Know you need to speed up change in your organization to survive and thrive? Are you yourself or some of your employees change resistant? Whether you believe change resistance is learned behavior or an innate characteristic, startling research has proven that resistance to change is fear-based. Therefore, one of the best things you can do for your company is educate yourself and staff about positive fear management.
Would you agree that each person, including yourself, has a comfort zone of behaviors? Think of it as a big circle around you. As human beings, we like being in and performing tasks within our comfort zone. Why? Because we feel safe and competent. The only problem is that all adult learning occurs outside that comfort zone. Learning requires us to step outside our comfort zone. And, as soon as we make that step, we immediately feel uncomfortable with anxiety and fear.
As a leader of people, you may have conquered so many fear responses through your own lifetime experiences that you’ve forgotten what it’s like to be fearful! But you must understand fear and fear management to drive your company forward through willing, innovative employees!
The fears of adult learners are vast— fear of looking stupid, fear of doing the wrong thing, fear of being confused and incompetent, fear of even our own financial security (I may lose my job if I screw this up!). Depending upon our memory banks of experience, it is at the point of feeling this fear that we either retreat back to our comfort zone sacrificing all learning and needed change, or we force ourselves to hang in there until finally feeling comfortable, expanding our comfort zone.
Before we deal with proven zone-expanding techniques, understand that fear manifests itself in two ways: Fear now and anticipated fear. An example of anticipated fear is when someone worries so much about a future step out of their comfort zone that they don’t even attempt that step! Ever had something you didn’t quite know how or want to tackle, so you did everything else you possibly could at your desk? That is anticipated fear. It’s just as real to our brains as the real thing. Think for a moment about a person with fear of heights. A cliff is 20 feet ahead of them. They stop in their tracks. Why? They are imagining the fear of standing on the edge. Even though they are safely 20 feet from the edge, their heart pounds, their breathing increases, their palms are sweaty.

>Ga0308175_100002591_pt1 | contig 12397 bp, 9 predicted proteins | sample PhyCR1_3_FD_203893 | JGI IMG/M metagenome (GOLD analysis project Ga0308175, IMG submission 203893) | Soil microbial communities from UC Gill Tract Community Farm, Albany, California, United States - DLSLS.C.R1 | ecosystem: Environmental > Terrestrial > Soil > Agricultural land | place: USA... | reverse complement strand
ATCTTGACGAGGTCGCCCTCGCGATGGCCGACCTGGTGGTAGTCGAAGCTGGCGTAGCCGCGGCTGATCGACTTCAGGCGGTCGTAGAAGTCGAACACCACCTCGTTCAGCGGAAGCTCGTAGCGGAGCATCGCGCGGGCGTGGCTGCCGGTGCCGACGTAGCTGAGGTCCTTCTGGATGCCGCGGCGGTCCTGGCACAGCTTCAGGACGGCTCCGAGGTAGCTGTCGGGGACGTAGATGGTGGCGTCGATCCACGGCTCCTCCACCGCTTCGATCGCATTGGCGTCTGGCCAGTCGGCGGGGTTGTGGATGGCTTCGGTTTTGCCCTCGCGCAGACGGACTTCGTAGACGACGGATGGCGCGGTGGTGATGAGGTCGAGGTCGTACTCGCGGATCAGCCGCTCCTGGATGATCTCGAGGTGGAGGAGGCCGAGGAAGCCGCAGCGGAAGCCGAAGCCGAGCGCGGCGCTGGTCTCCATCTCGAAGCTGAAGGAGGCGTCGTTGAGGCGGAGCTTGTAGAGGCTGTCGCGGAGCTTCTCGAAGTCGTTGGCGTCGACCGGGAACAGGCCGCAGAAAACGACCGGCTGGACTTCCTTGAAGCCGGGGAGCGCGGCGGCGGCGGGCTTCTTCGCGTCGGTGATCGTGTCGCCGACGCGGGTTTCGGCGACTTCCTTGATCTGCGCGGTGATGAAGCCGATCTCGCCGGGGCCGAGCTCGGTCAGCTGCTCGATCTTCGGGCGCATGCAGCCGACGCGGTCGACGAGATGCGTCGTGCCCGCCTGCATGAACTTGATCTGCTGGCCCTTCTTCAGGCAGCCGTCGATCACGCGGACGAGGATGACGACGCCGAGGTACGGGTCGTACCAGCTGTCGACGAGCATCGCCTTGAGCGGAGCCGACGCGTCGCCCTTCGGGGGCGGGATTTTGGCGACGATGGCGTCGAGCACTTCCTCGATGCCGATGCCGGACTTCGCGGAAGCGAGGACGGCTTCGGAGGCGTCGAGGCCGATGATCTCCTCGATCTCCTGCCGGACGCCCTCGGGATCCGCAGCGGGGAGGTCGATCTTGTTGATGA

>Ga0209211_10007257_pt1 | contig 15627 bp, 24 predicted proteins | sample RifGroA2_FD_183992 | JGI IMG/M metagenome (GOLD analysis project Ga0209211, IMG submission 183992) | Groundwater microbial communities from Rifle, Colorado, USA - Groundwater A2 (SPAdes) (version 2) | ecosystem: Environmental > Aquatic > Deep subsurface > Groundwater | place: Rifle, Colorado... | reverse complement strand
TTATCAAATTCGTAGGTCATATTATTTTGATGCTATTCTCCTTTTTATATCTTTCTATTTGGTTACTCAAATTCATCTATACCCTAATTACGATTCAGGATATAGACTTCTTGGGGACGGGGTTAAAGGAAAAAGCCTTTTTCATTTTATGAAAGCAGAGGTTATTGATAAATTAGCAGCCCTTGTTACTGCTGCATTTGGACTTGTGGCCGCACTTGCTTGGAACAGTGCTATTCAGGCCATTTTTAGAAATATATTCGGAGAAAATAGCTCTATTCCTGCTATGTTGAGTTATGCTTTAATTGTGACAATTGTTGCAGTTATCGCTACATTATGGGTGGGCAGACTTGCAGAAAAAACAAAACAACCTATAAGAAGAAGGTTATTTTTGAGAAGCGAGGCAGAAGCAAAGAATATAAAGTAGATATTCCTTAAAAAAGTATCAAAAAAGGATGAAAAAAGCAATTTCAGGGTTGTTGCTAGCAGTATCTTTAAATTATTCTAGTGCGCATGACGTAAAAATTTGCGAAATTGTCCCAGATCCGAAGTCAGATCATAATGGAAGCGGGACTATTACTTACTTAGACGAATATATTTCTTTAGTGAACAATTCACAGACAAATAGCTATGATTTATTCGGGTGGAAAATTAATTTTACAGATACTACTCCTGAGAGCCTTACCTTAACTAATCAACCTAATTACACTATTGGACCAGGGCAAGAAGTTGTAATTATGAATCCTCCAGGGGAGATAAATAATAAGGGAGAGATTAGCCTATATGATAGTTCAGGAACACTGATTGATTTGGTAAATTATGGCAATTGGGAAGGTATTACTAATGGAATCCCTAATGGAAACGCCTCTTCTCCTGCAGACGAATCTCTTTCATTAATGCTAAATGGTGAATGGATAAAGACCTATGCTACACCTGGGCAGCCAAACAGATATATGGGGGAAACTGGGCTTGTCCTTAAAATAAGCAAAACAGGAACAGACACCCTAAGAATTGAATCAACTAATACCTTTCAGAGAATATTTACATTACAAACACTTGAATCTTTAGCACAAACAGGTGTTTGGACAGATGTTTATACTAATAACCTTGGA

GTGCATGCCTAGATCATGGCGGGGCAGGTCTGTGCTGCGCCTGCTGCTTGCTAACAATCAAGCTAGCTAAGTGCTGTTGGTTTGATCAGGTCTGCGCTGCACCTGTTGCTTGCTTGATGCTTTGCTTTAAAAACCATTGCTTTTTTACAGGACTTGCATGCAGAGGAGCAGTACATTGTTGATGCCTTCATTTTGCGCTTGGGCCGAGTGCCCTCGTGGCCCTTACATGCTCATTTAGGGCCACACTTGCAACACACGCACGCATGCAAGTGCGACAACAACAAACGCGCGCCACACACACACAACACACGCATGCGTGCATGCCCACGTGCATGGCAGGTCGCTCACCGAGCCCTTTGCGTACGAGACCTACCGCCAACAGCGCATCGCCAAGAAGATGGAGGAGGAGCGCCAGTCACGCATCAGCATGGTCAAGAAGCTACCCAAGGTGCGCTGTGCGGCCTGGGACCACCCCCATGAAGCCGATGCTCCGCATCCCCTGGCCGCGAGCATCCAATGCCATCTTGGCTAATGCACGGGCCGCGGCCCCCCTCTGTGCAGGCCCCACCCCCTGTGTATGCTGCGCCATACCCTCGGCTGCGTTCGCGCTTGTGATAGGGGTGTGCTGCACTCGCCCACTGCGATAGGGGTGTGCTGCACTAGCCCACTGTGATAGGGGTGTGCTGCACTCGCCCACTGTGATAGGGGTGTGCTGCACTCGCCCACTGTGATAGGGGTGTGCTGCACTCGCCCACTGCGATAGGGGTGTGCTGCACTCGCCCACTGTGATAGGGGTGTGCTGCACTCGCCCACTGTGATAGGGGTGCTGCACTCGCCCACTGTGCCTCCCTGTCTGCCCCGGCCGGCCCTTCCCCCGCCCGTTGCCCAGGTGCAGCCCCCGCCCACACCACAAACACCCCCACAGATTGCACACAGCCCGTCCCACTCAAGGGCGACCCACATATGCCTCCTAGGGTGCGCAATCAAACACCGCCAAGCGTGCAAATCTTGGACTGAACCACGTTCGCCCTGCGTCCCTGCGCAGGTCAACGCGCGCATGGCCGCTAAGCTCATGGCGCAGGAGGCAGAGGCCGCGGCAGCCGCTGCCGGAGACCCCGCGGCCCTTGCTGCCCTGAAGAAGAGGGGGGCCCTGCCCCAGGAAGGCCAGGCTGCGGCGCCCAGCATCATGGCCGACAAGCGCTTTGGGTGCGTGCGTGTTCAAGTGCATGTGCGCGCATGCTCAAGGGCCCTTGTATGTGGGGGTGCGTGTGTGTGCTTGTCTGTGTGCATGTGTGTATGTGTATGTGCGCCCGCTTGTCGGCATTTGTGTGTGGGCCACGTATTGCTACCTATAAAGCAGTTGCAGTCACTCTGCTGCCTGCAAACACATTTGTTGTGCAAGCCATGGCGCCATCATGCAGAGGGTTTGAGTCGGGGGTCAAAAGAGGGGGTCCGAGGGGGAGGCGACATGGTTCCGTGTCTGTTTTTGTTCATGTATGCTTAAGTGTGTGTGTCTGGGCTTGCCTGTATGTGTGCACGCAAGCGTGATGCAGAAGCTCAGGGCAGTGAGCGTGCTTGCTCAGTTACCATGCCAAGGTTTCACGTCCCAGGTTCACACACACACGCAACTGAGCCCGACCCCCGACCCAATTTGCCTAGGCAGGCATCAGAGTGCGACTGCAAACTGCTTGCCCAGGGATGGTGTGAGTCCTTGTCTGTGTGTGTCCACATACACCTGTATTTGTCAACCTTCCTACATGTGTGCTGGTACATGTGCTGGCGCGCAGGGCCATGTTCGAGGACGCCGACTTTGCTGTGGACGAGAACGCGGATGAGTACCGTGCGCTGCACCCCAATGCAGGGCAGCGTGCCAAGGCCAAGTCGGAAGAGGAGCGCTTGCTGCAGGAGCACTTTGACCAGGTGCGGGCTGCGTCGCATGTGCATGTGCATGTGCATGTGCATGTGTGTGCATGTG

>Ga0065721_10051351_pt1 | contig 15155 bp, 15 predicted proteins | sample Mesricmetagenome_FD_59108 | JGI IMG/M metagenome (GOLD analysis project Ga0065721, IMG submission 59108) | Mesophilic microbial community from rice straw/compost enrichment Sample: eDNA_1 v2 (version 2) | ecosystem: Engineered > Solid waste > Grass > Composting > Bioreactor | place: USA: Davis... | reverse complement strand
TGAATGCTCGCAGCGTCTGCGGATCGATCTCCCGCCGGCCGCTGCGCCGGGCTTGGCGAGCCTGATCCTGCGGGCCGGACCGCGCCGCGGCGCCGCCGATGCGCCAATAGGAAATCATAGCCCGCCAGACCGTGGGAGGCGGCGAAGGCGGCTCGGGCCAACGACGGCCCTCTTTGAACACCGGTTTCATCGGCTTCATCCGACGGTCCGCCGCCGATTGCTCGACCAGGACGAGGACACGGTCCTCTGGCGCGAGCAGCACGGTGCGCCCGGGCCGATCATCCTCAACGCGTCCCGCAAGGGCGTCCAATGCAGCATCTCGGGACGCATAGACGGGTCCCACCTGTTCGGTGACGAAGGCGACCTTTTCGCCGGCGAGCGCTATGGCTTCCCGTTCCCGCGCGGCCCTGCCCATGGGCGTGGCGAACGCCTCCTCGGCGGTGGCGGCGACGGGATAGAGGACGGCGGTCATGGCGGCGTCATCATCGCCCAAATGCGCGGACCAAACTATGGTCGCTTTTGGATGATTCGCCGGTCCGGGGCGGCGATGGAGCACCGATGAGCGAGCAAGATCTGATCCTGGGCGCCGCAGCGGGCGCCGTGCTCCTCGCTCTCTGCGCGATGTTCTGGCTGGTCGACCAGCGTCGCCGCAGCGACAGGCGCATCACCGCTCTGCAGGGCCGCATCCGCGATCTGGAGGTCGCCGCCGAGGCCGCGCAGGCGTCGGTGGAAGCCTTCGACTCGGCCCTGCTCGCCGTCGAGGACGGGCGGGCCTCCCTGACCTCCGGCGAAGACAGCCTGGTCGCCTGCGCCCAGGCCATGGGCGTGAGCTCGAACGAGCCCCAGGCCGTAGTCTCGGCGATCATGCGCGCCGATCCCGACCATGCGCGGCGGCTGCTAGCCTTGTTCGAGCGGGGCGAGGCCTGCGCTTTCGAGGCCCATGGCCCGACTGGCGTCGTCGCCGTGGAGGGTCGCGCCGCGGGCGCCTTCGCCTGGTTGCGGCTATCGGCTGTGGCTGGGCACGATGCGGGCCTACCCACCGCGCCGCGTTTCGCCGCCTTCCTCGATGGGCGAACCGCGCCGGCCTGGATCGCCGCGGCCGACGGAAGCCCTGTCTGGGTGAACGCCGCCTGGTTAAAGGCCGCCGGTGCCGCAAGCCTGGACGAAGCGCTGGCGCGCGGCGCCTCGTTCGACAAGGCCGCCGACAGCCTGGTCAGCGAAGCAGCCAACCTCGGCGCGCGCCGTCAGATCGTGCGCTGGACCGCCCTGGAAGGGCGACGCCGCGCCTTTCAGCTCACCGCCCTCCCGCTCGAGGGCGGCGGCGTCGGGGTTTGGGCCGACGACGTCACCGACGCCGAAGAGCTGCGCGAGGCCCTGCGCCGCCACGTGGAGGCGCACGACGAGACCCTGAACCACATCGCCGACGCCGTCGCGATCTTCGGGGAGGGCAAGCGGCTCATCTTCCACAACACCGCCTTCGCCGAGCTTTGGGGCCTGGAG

Before thinking all fear is a bad thing, understand that fear, both current and anticipated, is how God wired us to protect ourselves. It’s a natural, good instinct not to be pooh-poohed. But, if we are going to learn, we must positively manage non-safety fears impeding our learning and therefore our company’s success.
To positively manage fear, we must do only two things: 1) Move closer to what we fear and 2) stay longer. Dr. Stephanie Burns, a PhD in adult learning behavior, developed this two-prong fear management technique. What she discovered was that by understanding fear, and having ways to manage it, people became much braver in both their personal and professional lives, using tiny incremental steps out of personal comfort zones, then staying “out there” long enough for the new behavior to be comfortable. People began making leaps and bounds in their personal learning.
Let’s put this into two-prong technique practical business application. You go to a trade show and find a terrific routing/tank-monitoring tool. You come home jazzed up about the cost savings. You hand the project over to your dispatcher. Two months later, it’s not in use. The dispatcher tells you there were too many problems and kept, his old way. What’s really happened? Likely, fear of change. Your dispatcher’s piece of mind relies on happy customers with the right product at the right time. He knows he can do that using his current system, no matter how costly or inefficient. Just the thought of angry customers may be enough to keep him from investing the time and energy out of his comfort zone to install and learn the new product. He says he didn’t have time, or it was too complicated for the drivers, or it just won’t work. How do you get him over the hump? Move closer, stay longer.
Instead of telling him it’s the new system, like it or get out, you suggest he try it on just one customer. Even if he needs a couple of months with the first customer, there will come a point where the new technology is fully within in his comfort zone! By focusing on what he can do (one customer) he can expand in incremental steps, maybe five customers, then ten, etc. until your whole routing system is finally completely automated. Not only will you achieve your goal, you’ll have positioned this employee to more easily embrace change the next time.
If you want further education about this fascinating subject of fear and adult learning, check out the inexpensive soft-cover book Move Closer, Stay Longer by Dr. Stephanie Burns. In this hilarious personal account of first-time horse ownership, Dr. Burns reveals powerful insights about positive fear management that when mastered, can help drive both you and your business forward.